Wednesday, March 17, 2010

Alice in Wonderland

Tonight I saw Alice in Wonderland, starring Mia Wasikowska and Johnny Depp.

I must confess: as a child I never liked the famed Lewis Carroll book. It simply creeped me out. I had a wild imagination of my own and the last place I wanted to take it was to a world with black holes and talking cats.

But tonight, my love for the creative fusion of Tim Burton and Johnny Depp won out over the unfavorable memories I had of the story, and I sat through the whole film. I'm so glad I did.

Mia Wasikowska is the very picture of a perfect Alice (except her hair was too curly, but I digress), and she's all grown up. In fact, she's just been proposed to by a boy she's not in love with and needs to escape the situation to take some time and think. She finds the perfect excuse to depart as she spots a rabbit in a waistcoat in her peripheral vision, then bolts away after it, only to fall down a big black hole.

Upon landing she's in a place she once called Wonderland (though she has no memory of ever visiting before) where she encounters all types of interesting characters: the Mad Hatter (Depp), Tweedledee and Tweedledum (Matt Lucas), the Cheshire Cat (Stephen Fry) and a pair of sister queens—one good and one bad.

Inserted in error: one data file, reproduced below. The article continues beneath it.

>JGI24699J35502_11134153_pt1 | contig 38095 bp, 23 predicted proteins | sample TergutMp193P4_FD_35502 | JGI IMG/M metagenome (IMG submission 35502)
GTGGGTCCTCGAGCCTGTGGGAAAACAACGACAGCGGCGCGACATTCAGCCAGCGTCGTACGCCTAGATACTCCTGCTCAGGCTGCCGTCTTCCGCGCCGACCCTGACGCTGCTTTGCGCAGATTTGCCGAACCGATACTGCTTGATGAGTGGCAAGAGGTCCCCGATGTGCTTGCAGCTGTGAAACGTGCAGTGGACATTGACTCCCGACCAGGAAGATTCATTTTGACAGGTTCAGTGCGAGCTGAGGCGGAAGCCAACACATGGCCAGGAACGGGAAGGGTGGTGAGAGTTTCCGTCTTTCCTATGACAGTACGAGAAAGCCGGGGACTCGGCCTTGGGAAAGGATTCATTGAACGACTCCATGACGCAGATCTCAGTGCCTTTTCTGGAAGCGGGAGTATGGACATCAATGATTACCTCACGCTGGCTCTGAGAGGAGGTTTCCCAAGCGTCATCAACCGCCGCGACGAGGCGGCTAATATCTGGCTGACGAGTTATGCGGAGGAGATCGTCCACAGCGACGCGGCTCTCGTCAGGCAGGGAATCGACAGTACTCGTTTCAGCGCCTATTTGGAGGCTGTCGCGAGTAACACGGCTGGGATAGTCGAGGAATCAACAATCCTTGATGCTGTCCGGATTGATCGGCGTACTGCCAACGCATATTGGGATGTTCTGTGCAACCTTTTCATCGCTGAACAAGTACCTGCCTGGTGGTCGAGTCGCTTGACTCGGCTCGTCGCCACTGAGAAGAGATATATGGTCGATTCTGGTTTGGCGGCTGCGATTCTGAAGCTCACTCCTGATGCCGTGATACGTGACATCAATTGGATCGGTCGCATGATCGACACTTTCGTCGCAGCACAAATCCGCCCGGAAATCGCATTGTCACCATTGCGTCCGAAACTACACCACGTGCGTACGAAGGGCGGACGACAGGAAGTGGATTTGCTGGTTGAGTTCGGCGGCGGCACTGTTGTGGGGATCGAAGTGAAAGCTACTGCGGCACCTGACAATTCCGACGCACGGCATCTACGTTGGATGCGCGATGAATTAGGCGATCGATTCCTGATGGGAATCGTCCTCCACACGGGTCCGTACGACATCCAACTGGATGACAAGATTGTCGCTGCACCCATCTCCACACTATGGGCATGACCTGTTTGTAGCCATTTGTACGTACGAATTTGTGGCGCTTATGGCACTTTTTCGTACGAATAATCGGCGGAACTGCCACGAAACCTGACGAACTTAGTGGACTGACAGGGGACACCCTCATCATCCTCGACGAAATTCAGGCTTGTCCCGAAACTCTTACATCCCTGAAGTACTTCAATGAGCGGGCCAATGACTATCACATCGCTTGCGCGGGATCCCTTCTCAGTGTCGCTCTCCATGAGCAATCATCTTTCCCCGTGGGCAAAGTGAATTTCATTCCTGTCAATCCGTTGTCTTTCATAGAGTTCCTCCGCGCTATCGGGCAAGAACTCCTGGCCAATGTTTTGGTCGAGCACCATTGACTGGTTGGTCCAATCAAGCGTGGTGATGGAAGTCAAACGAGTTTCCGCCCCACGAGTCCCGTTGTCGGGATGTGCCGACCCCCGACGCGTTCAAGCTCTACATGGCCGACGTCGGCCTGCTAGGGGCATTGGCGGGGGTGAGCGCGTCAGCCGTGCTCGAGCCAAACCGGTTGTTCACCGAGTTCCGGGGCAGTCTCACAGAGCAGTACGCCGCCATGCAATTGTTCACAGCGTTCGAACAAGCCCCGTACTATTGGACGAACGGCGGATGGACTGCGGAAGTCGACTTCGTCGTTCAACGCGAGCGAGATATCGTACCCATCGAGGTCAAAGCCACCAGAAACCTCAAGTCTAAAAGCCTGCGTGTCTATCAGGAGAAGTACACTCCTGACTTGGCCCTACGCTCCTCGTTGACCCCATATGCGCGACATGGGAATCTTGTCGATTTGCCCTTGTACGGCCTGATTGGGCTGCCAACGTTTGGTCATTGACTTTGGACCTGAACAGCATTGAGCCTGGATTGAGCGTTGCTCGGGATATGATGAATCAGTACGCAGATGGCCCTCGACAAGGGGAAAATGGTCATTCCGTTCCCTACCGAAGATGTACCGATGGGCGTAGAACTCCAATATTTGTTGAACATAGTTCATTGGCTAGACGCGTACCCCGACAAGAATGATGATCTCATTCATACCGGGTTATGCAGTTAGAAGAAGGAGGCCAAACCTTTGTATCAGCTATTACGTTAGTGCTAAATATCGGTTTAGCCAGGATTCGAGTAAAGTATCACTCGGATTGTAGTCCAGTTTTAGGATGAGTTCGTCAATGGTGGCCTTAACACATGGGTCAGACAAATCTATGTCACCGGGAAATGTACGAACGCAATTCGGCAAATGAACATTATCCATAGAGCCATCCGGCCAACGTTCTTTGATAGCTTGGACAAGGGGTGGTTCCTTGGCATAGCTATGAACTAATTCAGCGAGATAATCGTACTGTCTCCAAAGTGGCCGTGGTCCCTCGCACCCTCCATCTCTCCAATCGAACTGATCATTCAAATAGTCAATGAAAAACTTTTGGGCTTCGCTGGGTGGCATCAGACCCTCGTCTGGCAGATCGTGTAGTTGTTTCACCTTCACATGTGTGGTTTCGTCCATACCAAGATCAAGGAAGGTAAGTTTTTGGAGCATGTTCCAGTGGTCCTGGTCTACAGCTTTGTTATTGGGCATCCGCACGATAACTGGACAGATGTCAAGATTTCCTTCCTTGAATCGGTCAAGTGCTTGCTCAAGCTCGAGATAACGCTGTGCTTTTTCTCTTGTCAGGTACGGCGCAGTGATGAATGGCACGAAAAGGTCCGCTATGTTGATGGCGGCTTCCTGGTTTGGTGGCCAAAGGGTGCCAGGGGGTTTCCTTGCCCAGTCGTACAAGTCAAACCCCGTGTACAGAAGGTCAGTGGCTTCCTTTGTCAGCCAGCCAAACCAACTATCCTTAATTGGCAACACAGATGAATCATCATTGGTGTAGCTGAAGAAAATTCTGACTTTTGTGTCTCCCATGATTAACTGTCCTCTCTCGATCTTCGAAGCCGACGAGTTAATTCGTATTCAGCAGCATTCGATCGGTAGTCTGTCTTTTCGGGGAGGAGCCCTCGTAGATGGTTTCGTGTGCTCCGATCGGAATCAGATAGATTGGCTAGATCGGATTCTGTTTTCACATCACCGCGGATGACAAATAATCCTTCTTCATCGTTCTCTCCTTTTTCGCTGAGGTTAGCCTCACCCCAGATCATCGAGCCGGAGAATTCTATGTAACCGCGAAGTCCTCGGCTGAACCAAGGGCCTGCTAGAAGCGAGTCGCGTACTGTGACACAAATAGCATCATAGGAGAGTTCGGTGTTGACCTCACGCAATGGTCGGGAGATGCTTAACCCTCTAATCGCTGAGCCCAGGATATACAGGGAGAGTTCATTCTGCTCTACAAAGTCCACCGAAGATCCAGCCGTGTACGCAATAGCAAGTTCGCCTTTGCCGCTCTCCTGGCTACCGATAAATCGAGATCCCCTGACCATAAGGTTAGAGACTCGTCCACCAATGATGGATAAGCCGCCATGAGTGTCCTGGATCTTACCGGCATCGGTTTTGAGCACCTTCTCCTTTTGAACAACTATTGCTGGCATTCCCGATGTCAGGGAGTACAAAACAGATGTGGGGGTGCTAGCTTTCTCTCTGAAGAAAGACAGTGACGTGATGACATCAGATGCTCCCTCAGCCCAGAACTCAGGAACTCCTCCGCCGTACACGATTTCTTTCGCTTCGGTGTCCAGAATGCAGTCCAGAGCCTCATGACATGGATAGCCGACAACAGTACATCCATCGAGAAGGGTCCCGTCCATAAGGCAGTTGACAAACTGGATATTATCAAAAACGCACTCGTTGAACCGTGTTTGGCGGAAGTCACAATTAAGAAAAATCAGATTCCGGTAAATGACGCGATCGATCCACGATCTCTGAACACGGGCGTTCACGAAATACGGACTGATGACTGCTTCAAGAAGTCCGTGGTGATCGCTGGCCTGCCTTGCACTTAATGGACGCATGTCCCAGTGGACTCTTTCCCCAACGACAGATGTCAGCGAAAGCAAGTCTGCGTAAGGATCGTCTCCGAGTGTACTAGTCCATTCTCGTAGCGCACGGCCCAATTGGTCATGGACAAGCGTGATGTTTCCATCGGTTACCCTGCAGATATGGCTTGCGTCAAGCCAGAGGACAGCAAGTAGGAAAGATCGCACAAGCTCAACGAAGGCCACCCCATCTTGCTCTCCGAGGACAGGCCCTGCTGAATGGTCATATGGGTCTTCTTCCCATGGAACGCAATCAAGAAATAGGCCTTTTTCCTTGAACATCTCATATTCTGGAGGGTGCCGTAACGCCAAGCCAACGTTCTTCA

The good one is the White Queen (Anne Hathaway) who lives in a white palace with white things surrounding her. She seems sweet if not a little bit spacey.

The bad one is the Red Queen (Helena Bonham Carter) who suffers from harboring a huge head and a horrible demeanor to go with it. "Off with his head" is a common phrase she screams, perhaps because she wishes she could rid herself of her own.

Anyway, somehow Alice gets caught up in the drama between sisters and has to slay the Jabberwocky to make everything right. She repeatedly insists that she doesn't slay and believes the whole ordeal is a dream from which she will soon wake, driving home the metaphorical theme of free will throughout the film.

And themes are big here.

In a deep conversation with the Mad Hatter, he asks her if he's bonkers and she replies that he is, but all great people are. It's a theatrical fist pump to all the crazy geniuses out there, and it was a nice—if not obvious—touch.

Also emphasized is female independence. From Alice confronting her sister with the fact she may not marry her suitor, to the queens leading their respective entourages into battle, this whole world is controlled by women.

I'm glad I got to spend time in Wonderland. This version is much less frightening than the one I created in my head as a child, and even the scariest of characters have comedic redemption.

Plus, watching Johnny Depp do a mean Futterwack is worth the price of admission.


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